Physicists find ways to overcome signal loss in magnonic circuits
Researchers from the Moscow Institute of Physics and Technology, Kotelnikov Institute of Radio Engineering and Electronics, and N.G. Chernyshevsky Saratov State University have demonstrated that the coupling elements in magnonic logic circuits are so crucial that a poorly selected waveguide can lead to signal loss. The physicists developed a parametric model for predicting the waveguide configuration that avoids signal loss, built a prototype waveguide, and tested the model in an experiment. Their paper was published in the Journal of Applied Physics.
The underlying goal of the research on magnonic logic is creating alternative circuit elements compatible with the existing electronics. This means developing completely new elements, including faster signal processors with low power consumption, that could be incorporated into present-day electronics.
In designing new devices, various components are integrated with each other. However, magnonic circuits rely on magnetic waveguides rather than wires for this. Researchers previously conjectured that waveguides could have an adverse effect on signal intensity in transmission from one component to another.
The recent study by the Russian physicists has shown the waveguides to have a greater effect than anticipated. In fact, it turns out that a poorly chosen waveguide geometry can result in complete signal loss. The reason for this is spin wave interference. Waveguides are extremely miniature components, measuring hundredths of a micrometer, and on this scale, the lateral quantization of the signal needs to be accounted for.
The researchers worked on an optimization problem: How does one design a waveguide for magnonic circuits to ensure maximum efficiency? The team developed a theory and a mathematical model to describe wave propagation in nanosized waveguides. To this end, senior researcher Dmitry Kalyabin of MIPT's Terahertz Spintronics Lab, adapted the team's previous results developed for acoustic systems to spin waves.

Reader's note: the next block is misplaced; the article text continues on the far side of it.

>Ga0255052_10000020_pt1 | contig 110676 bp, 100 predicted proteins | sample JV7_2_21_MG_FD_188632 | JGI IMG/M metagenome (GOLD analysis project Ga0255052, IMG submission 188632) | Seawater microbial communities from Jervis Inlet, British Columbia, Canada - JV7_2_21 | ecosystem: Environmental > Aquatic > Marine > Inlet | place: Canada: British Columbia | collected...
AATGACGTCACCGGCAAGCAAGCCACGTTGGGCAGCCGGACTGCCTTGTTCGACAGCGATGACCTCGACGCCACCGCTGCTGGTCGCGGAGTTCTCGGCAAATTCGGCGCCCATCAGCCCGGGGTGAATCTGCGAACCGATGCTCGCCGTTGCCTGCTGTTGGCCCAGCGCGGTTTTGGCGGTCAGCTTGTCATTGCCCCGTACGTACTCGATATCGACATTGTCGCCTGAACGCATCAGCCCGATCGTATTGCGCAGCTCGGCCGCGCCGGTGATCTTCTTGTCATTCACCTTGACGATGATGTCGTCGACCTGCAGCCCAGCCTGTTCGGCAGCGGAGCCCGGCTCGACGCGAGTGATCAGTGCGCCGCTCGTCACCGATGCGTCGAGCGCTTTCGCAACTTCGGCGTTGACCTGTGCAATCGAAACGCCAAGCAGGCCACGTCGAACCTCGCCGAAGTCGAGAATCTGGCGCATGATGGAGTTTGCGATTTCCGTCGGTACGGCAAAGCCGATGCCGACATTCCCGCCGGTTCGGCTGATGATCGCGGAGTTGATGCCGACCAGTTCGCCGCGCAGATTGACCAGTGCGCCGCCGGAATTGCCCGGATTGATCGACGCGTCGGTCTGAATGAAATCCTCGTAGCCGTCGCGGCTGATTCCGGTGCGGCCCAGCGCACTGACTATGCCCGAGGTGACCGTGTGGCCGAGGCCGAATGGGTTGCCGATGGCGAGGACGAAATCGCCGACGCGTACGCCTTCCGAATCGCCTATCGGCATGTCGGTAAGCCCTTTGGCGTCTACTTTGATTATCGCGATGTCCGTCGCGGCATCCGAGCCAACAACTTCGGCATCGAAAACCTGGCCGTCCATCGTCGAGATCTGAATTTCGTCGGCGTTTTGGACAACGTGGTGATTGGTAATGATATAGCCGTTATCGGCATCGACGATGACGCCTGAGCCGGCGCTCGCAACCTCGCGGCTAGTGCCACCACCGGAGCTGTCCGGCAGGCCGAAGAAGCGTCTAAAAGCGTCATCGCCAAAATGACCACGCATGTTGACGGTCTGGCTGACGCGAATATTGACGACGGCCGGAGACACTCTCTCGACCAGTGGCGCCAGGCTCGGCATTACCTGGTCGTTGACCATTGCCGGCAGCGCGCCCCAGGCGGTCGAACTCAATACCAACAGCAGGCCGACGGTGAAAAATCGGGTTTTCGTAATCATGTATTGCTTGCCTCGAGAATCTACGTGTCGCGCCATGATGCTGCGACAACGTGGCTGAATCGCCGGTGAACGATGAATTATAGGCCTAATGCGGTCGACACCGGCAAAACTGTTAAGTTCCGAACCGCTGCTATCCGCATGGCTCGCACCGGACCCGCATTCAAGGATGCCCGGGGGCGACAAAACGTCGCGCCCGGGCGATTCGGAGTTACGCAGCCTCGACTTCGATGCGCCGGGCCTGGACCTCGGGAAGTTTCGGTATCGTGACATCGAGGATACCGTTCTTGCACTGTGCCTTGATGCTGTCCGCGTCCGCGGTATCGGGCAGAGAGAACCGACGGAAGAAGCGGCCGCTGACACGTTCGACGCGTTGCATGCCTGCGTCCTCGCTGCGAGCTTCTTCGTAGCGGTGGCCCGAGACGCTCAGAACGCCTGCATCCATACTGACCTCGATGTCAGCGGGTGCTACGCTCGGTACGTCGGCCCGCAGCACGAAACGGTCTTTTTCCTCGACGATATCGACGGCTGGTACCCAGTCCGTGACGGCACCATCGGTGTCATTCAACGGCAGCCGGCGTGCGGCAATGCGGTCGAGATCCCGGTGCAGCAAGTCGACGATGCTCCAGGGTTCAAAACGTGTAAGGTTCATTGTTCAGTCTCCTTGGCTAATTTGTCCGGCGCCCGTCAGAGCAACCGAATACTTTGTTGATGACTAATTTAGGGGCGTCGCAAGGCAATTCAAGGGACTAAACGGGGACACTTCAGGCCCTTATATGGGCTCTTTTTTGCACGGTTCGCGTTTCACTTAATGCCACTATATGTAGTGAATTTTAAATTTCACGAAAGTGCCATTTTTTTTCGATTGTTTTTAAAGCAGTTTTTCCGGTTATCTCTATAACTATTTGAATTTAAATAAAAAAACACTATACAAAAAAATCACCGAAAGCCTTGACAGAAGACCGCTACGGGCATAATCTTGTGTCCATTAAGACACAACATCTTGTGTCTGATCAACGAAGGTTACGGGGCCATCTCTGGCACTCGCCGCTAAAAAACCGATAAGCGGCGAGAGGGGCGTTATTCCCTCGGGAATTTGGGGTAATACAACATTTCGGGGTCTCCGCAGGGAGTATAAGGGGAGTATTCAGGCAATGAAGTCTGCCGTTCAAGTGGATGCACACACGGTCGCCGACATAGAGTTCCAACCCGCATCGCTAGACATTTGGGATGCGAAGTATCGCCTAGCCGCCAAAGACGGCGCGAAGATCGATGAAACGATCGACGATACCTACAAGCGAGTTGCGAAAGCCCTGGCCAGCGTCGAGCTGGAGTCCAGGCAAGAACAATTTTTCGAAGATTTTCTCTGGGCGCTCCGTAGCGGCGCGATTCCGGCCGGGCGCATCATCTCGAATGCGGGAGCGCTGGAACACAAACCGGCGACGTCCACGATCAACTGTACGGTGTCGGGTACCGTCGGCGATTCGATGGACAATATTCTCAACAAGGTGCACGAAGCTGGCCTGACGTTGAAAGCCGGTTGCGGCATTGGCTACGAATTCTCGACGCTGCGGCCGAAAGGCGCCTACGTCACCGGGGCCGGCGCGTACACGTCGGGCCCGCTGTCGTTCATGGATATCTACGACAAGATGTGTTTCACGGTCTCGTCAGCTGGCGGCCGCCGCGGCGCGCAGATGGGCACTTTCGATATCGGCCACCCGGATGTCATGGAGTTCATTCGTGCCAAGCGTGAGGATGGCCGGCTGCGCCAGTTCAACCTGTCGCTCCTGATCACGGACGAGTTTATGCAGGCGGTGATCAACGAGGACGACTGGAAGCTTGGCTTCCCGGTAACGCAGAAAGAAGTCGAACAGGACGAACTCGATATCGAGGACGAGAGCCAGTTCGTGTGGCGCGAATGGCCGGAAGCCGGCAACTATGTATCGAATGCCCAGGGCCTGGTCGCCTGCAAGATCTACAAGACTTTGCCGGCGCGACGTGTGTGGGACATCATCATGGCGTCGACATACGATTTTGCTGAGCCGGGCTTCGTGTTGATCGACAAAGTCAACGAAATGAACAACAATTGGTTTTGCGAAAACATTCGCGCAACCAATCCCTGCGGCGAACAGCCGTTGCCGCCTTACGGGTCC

His colleagues in Saratov then created a prototype device and verified Kalyabin's calculations using a method known as Brillouin spectroscopy. This technique involves making a "snapshot" of the magnetization distribution in a sample following its exposure to laser light. The distribution observed in this way can then be compared with theoretical predictions.
"We initially aimed to build a model that enables calculating the throughput characteristics of a waveguide before it was actually made. Our expectation was that optimizing the shape of the waveguide would maximize signal transmission efficiency. But our research revealed the effects of interference to be greater than anticipated, with suboptimal parameters sometimes rendering the signal completely lost," said Sergey Nikitov, the head of the Terahertz Spintronics Lab and a corresponding member of the Russian Academy of Sciences.
Although the authors of the paper used the example of a tapering narrow ferromagnetic waveguide to demonstrate how their model works, it is applicable to the entire range of currently used waveguide types.